Implicit in your question, I think, is the notion that Henry Farrell is not unique in his troubled loner-dome. People, the late great P.D. James among them, have called for happy, well-adjusted detectives to offset the welter of melancholy cops, etc. I understand that point of view. To that I’d only say that as a fairly lachrymose person myself, I probably couldn’t have written Henry Farrell any other way.
TF: You clearly know rural North East Pennsylvania very well. I gather you were brought up in the area, lived several years in New York – and then moved back. What pulled you back?
TB: Yes, I grew up on a dirt road in the middle of nowhere, and I loved it. That’s why New York never felt quite right to me, with its endless bids for one’s attention, money, and time. My wife and I had a baby girl, and New York just stopped making sense.
TF: Fracking and gas exploration (as you may know) is a hot political subject right now in the UK. We are told we are putting in many of the safeguards that were not present in the US, but there is skepticism. I wonder if in any way your interest in the subject (and your implied criticism of it) is based on personal experience?
TB: Absolutely. A few years back, all of a sudden, the quiet, overlooked place where I grew up and still considered home was crawling with the natural gas industry. It is one of the Marcellus Shale sweet spots. Unconventional natural gas extraction is a worrisome enterprise that has also done some good. I can’t be entirely critical of it, and yet it is a fossil fuel the environmental and economic benefits of which have been overstated. We should be looking for different solutions.
TF: Many of the families that inhabit Wild Thyme are pretty unpleasant. A rough lot with inbreeding and nasty traits. I wonder to what extent such people actually exist in the area – or how much they come from your imagination?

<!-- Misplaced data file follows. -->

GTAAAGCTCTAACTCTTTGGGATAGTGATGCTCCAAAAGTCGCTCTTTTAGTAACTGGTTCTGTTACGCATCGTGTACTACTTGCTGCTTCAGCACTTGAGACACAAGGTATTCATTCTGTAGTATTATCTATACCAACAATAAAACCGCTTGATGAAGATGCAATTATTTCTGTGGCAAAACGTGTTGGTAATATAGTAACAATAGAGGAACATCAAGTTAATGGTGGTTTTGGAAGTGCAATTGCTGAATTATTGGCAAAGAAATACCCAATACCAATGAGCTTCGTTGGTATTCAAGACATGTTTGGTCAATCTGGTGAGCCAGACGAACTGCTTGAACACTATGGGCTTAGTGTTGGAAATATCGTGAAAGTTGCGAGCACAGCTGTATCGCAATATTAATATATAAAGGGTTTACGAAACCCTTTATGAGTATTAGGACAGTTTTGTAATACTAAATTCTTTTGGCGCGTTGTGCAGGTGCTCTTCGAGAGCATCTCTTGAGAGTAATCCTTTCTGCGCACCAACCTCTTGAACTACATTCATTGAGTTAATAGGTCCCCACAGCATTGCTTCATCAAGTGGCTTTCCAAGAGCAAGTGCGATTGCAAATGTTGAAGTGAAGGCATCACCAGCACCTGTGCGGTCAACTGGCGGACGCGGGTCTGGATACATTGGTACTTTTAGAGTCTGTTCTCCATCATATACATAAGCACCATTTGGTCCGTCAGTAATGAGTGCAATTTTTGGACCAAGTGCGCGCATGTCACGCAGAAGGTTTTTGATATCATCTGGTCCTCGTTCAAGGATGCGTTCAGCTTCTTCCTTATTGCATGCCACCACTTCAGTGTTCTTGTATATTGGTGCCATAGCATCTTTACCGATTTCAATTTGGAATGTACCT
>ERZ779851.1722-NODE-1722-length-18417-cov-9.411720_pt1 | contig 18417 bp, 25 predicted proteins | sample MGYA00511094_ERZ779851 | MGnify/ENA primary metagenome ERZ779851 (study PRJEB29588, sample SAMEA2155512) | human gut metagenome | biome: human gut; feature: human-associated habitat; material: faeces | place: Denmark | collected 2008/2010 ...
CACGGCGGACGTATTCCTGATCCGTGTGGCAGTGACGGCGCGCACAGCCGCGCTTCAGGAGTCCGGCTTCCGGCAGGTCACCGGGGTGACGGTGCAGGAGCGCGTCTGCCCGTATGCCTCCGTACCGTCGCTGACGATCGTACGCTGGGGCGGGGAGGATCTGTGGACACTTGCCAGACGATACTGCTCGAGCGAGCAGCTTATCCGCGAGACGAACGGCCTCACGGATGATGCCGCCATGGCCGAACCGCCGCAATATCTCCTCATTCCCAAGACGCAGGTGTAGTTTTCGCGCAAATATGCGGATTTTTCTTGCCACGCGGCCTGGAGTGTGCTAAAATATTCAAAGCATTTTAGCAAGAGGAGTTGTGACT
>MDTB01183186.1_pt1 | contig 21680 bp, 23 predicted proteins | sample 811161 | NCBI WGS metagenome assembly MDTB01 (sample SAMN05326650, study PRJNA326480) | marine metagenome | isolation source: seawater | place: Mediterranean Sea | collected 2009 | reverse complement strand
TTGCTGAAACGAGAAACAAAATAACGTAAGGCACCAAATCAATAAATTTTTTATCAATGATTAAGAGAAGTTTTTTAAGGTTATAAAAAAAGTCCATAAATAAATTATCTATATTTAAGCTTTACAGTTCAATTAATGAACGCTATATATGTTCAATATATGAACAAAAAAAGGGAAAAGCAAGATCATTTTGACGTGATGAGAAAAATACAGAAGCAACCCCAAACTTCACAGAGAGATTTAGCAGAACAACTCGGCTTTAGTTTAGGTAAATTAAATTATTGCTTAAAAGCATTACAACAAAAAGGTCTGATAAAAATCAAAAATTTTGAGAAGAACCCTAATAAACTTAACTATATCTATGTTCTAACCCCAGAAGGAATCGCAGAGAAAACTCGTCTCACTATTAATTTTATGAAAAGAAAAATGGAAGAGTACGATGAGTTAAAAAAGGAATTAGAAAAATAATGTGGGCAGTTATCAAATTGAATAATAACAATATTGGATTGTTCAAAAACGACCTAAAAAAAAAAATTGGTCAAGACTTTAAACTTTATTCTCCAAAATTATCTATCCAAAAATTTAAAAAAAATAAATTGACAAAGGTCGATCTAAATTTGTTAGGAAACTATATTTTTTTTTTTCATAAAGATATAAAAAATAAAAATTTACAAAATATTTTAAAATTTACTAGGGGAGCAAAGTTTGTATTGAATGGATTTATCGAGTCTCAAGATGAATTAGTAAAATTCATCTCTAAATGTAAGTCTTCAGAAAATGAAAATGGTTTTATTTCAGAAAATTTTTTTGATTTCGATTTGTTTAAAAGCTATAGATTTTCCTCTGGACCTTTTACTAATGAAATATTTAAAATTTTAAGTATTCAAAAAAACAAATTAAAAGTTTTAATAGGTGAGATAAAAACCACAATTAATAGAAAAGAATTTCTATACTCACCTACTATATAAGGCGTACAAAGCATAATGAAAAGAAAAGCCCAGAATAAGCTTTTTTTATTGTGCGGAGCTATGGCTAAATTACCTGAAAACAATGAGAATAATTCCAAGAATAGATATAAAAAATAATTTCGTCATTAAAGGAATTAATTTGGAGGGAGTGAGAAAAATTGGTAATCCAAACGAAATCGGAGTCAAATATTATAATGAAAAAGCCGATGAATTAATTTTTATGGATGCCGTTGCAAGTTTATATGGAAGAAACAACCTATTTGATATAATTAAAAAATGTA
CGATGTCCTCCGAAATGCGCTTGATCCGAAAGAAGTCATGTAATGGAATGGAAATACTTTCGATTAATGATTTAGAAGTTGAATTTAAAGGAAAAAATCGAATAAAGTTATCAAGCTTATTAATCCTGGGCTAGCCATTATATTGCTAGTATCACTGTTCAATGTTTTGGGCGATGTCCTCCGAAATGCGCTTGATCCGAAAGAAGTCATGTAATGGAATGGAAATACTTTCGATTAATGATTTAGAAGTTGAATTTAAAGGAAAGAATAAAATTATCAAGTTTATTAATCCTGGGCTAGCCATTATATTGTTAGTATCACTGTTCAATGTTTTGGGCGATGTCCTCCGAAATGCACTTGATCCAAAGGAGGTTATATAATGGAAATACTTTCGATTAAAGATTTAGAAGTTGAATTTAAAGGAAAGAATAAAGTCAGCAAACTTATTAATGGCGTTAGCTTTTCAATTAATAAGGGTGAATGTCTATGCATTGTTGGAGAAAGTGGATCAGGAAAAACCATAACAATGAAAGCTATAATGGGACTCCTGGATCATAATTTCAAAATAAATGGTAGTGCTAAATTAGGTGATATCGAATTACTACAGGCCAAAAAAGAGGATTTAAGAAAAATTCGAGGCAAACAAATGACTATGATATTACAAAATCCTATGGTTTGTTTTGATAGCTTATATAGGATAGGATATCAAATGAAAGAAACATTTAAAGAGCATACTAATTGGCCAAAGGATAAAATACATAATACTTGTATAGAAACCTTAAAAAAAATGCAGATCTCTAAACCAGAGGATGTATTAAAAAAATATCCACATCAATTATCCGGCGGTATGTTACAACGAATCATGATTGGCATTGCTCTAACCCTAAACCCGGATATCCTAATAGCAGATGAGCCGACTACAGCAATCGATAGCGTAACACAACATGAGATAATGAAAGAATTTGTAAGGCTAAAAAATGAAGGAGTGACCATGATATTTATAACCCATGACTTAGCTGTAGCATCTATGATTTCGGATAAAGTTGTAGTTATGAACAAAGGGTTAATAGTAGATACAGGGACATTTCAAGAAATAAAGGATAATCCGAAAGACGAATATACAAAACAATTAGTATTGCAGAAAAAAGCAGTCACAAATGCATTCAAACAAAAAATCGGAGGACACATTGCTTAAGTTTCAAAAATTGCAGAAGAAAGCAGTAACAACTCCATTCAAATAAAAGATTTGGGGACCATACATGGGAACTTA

TB: Oh, come on, now. They’re not that nasty! Certainly there’s no inbreeding. But to answer your question, yes and no, and see my answer to your first question. I think the thing to focus on is not the nastiness, which comes from external forces like the drug trade, addiction, and poverty. Those forces have universal, often inescapable effects. Instead, when I was writing the outlaw characters, I thought about the extent to which certain people in rural America have little interest in what mainstream culture has to offer, and very deliberately and successfully live outside of it. I have friends who meet that description proudly. And I’m a bit sympathetic to that viewpoint myself.
TF: You know a great deal about the folklore of the area – from stalking and hunting through to an encyclopedic knowledge of the types of guns and ammunition used. Was this learnt for the book – or is it part of ‘you’?
TB: A bit of both. I started hunting a few years back, before I wrote the book. And the season I most regularly had time to hunt was the flintlock one, in January, because I had a break from work between Christmas and New Year’s Day. So I became familiar with a fairly arcane hunting practice early on. One of my neighbors up in northeastern Pennsylvania is my hunting mentor, and some of Henry’s philosophy about hunting and humanity’s place in the natural world came from listening to him.
TF: ‘Dry Bones in the Valley’ has been described as Rural Noir or Country Noir. Are these genres in which you consciously decided to create a book – or did it just come out that way?
TB: Creation is accretion, at least in my case. What do you get when you combine a love of mystery novels and fiction that takes place in rural settings? Something like Dry Bones, I guess. What some people acknowledge as a kind of subgenre, “Rural Noir,” others have rejected, saying that it’s just fiction or just crime fiction. I didn’t consciously start out to write in that subgenre—I just wanted to write a mystery, and a mystery has different plot obligations from noir. It was perhaps inevitable that I’d end up in the Rural Noir camp notwithstanding. Happy to be there, don’t particularly care either way about the label.
TF: Henry Farrell is (I hope) not a one off star of ‘Dry Bones in the Valley’. He is crying out to be the star of a series of books… What plans do you have for him in the future?
TB: Oh, thanks awfully. I’m working on the sequel right now, a summertime book, and have a third under contract too. Henry will find a bit of romance and happiness, I’m hoping, between the beatings, ATV chases, and murders.
Thank you to Tom for taking part in this Q and A session. You can follow Tom on Twitter